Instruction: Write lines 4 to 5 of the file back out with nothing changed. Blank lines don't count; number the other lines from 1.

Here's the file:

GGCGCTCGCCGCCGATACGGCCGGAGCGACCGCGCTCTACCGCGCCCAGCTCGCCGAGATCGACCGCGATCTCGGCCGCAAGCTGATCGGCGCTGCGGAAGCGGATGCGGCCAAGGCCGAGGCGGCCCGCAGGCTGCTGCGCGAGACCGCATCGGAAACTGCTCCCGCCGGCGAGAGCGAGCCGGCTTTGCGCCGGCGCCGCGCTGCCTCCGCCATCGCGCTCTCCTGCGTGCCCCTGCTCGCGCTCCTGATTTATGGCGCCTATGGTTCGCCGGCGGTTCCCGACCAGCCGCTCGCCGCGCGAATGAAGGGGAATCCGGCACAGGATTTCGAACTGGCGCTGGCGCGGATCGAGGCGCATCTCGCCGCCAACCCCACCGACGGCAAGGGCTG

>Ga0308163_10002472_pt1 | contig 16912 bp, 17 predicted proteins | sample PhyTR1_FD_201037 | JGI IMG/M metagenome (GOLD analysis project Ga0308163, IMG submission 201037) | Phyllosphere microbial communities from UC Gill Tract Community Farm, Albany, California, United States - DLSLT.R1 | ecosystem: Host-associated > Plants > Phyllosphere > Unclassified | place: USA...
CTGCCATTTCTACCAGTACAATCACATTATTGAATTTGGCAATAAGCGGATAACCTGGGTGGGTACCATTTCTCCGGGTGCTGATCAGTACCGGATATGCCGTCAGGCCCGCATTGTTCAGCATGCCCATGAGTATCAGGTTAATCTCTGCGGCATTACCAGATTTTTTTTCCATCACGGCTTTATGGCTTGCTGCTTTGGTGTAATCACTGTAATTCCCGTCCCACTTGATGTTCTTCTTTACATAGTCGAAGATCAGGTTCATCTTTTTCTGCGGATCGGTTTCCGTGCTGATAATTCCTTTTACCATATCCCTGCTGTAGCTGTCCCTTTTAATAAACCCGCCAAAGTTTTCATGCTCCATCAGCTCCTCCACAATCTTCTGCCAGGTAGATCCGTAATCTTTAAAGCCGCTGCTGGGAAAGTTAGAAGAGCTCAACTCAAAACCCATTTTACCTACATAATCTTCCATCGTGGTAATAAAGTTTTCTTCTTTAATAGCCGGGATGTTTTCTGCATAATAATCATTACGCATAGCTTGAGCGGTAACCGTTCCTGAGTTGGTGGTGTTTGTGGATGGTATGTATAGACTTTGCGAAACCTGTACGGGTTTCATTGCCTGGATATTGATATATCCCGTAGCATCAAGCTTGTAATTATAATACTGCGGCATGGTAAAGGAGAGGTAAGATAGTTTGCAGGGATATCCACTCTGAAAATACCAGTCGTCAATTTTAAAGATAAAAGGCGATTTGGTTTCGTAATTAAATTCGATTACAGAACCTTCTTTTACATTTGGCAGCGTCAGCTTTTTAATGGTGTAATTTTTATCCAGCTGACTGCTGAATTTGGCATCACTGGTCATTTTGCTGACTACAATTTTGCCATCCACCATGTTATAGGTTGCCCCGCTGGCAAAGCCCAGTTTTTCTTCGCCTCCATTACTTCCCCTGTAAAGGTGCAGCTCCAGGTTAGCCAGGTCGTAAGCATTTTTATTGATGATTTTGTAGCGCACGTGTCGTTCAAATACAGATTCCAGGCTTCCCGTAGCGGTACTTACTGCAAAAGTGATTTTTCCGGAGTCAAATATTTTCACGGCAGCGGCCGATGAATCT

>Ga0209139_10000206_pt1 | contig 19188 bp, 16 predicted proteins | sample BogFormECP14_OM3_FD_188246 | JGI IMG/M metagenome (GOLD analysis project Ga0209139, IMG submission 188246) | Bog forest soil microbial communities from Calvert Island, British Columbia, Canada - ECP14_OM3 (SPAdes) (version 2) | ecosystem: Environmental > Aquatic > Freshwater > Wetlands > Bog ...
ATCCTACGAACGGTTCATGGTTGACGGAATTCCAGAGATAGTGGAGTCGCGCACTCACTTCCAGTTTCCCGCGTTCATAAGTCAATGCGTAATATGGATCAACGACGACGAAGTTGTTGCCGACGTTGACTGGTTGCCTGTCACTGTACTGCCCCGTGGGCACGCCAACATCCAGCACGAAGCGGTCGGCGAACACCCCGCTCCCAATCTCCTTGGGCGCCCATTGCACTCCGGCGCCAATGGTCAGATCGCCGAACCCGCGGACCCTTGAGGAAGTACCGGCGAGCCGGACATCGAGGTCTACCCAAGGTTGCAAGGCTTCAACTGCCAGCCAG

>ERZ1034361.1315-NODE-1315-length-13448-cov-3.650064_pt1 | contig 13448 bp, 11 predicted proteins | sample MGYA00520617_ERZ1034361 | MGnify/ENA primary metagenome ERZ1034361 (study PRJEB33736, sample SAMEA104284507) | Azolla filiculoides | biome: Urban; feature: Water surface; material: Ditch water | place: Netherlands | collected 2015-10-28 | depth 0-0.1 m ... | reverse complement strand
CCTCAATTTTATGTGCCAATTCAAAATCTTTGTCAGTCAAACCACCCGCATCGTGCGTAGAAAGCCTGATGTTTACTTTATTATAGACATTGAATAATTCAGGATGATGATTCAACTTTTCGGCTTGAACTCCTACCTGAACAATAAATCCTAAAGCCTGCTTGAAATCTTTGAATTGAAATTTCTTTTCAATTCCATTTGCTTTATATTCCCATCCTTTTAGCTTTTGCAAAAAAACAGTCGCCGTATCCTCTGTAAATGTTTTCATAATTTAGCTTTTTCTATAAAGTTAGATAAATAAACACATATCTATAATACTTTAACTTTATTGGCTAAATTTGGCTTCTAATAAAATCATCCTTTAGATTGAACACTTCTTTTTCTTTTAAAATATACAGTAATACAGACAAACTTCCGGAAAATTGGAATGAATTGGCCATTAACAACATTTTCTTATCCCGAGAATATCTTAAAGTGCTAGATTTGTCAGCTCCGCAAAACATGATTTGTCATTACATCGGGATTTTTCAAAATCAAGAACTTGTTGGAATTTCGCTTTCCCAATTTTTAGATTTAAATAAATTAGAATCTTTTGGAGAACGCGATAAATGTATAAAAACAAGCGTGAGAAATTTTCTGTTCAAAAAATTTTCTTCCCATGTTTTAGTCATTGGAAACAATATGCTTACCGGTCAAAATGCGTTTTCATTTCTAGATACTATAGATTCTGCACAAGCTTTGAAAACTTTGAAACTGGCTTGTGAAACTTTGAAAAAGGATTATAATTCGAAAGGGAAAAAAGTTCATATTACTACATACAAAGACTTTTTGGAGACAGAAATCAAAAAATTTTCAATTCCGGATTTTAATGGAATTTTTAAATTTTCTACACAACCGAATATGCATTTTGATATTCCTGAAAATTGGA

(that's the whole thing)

>Ga0209139_10000206_pt1 | contig 19188 bp, 16 predicted proteins | sample BogFormECP14_OM3_FD_188246 | JGI IMG/M metagenome (GOLD analysis project Ga0209139, IMG submission 188246) | Bog forest soil microbial communities from Calvert Island, British Columbia, Canada - ECP14_OM3 (SPAdes) (version 2) | ecosystem: Environmental > Aquatic > Freshwater > Wetlands > Bog ...
ATCCTACGAACGGTTCATGGTTGACGGAATTCCAGAGATAGTGGAGTCGCGCACTCACTTCCAGTTTCCCGCGTTCATAAGTCAATGCGTAATATGGATCAACGACGACGAAGTTGTTGCCGACGTTGACTGGTTGCCTGTCACTGTACTGCCCCGTGGGCACGCCAACATCCAGCACGAAGCGGTCGGCGAACACCCCGCTCCCAATCTCCTTGGGCGCCCATTGCACTCCGGCGCCAATGGTCAGATCGCCGAACCCGCGGACCCTTGAGGAAGTACCGGCGAGCCGGACATCGAGGTCTACCCAAGGTTGCAAGGCTTCAACTGCCAGCCAG